| Conclusion|| |
- GR disrupts the comfort of elderly.
- Selenium supplementation may alleviate the symptoms of GR.
- Antioxidant activity of selenium may contribute toward its treatment effect.
The English language in this document has been checked by at least two professional editors, both native speakers of English. For a certificate, please see: www.textcheck.com/certificate/RE9XvO
Financial support and sponsorship
Conflicts of interest
There are no conflicts of interest.
| References|| |
Hazzard WR, Woolard N, Regenstreif DI. Internal medicine: at the nexus of the health care system in responding to the demographic imperative of an aging population. Am J Med. 2001; 110:507–513.
Sahin-Yilmaz AA, Corey JP. Rhinitis in the elderly. Clin Allergy Immunol 2007; 19:209–219.
Wilson W. Nose and throat disorders. In Beers MH, Berkow R, Bogin RM, Fletcher AJ, Rahman MI, eds. The Merck manual of geriatrics. 3rd ed. New Jersey: Merck Research Laboratories; 2000. 1344–1347
Sibbold B. Epidemiology of allergy rhinitis. Burr ML, Michael L, eds. Epidemiology of clinical allergy. Monographs in allergy. Basel: Karger; 1993. 61–79
Dumont E, Vanhaecke F, Cornelis R. Selenium speciation from food source to metabolites: a critical review. Anal Bioanal Chem 2006; 385:1304–1323.
Stoffaneller R, Morse NL. A review of dietary selenium intake and selenium status in Europe and the Middle East. Nutrients 2015; 7:1494–1537.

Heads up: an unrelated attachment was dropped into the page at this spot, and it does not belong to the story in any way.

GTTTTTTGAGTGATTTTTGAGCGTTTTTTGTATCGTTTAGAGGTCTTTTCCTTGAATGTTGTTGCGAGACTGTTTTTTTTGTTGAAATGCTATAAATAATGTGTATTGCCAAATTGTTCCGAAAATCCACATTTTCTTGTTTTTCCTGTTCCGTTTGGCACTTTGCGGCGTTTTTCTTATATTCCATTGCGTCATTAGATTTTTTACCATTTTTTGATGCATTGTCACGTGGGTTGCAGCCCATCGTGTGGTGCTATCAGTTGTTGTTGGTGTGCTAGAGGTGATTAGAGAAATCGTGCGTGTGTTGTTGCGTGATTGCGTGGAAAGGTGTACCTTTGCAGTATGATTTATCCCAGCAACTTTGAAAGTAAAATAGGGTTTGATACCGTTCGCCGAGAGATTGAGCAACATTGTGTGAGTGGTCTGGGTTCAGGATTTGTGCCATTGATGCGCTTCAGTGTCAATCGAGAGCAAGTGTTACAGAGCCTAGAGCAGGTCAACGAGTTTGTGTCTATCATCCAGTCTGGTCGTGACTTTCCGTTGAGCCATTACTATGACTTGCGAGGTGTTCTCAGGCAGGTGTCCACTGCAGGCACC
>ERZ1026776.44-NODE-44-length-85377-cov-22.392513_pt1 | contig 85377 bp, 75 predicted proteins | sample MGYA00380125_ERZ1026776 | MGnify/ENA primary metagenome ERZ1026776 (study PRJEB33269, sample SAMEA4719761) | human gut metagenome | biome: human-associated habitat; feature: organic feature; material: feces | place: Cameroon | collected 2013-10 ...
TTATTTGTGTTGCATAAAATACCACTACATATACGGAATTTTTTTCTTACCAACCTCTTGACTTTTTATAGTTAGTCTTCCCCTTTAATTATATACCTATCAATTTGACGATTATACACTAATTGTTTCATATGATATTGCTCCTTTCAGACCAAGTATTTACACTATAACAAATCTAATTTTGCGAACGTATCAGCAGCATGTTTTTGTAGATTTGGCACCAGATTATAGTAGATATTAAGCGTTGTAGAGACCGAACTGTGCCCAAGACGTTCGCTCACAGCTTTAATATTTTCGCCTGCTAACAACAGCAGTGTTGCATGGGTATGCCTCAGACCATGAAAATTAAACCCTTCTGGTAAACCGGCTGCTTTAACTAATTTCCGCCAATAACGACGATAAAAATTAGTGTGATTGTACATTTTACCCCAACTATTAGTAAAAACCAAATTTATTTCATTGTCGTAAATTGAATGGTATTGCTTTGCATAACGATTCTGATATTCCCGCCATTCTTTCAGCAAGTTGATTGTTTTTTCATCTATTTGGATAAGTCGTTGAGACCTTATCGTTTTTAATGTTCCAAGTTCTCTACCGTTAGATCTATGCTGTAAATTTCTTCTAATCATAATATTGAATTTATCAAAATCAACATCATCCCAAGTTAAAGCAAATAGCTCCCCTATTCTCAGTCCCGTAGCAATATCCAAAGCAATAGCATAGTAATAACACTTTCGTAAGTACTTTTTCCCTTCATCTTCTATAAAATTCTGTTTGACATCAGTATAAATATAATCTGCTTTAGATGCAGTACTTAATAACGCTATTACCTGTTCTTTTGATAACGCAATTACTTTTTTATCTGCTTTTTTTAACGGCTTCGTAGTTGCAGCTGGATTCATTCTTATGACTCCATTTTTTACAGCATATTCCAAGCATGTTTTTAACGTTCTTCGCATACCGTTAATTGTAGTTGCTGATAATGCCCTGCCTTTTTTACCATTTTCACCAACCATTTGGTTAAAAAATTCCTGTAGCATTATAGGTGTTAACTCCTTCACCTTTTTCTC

Mabry RL. Nasal stuffiness due to systemic medications. Otolaryngol Neck Surg 1983; 91:93–94.
Browne JP, Hopkins C, Slack R, Cano SJ. The sino-nasal outcome test (SNOT): can we make it more clinically meaningful? Otolaryngol Neck Surg 2007; 136:736–741.
Sunde R. Selenium. In Burk RF, Levander OA, eds. Modern nutrition in health and disease. Philadelphia, PA: Wolters Kluwer Health/Lippincott Williams & Wilkins; 1999. 265–276
Sanmartín C, Plano D, Sharma AK, Palop JA. Selenium compounds, apoptosis and other types of cell death: an overview for cancer therapy. Int J Mol Sci 2012; 13:9649–9672.
Gao S, Jin Y, Unverzagt FW, Liang C, Hall KS, Cao J et al.
Selenium level and depressive symptoms in a rural elderly Chinese cohort. BMC Psychiatry 2012; 12:72.
Ray AL, Semba RD, Walston J, Ferrucci L, Cappola AR, Ricks MO et al.
Low serum selenium and total carotenoids predict mortality among older women living in the community: the women’s health and aging studies. J Nutr 2006; 136:172–176.
Semba RD, Ricks MO, Ferrucci L, Xue Q-L., Guralnik JM, Fried LP. Low serum selenium is associated with anemia among older adults in the United States. Eur J Clin Nutr 2009; 63:93–99.
Prinzinger R. Programmed ageing: the theory of maximal metabolic scope. How does the biological clock tick? EMBO Rep 2005; 6:S14– S19.
Jordan JA, Mabry RL. Geriatric rhinitis: what it is, and how to treat it. Geriatrics 1998; 53:76.
Gebre-Medhin M, Ewald U, Plantin LO, Tuvemo T. Elevated serum selenium in diabetic children. Acta Paediatr Scand 1984; 73:109–114.
Yang GQ, Xia YM. Studies on human dietary requirements and safe range of dietary intakes of selenium in China and their application in the prevention of related endemic diseases. Biomed Environ Sci 1995; 8:187–201.
Sun H-J, Rathinasabapathi B, Wu B, Luo J, Pu L-P, Ma LQ. Arsenic and selenium toxicity and their interactive effects in humans. Environ Int 2014; 69:148–158.
Zeyrek D, Soran M, Cakmak A, Kocyigit A, Iscan A. Serum copper and zinc levels in mothers and cord blood of their newborn infants with neural tube defects: a case-control study. Indian Pediatr 2009; 46:675–680.
[Table 1], [Table 2]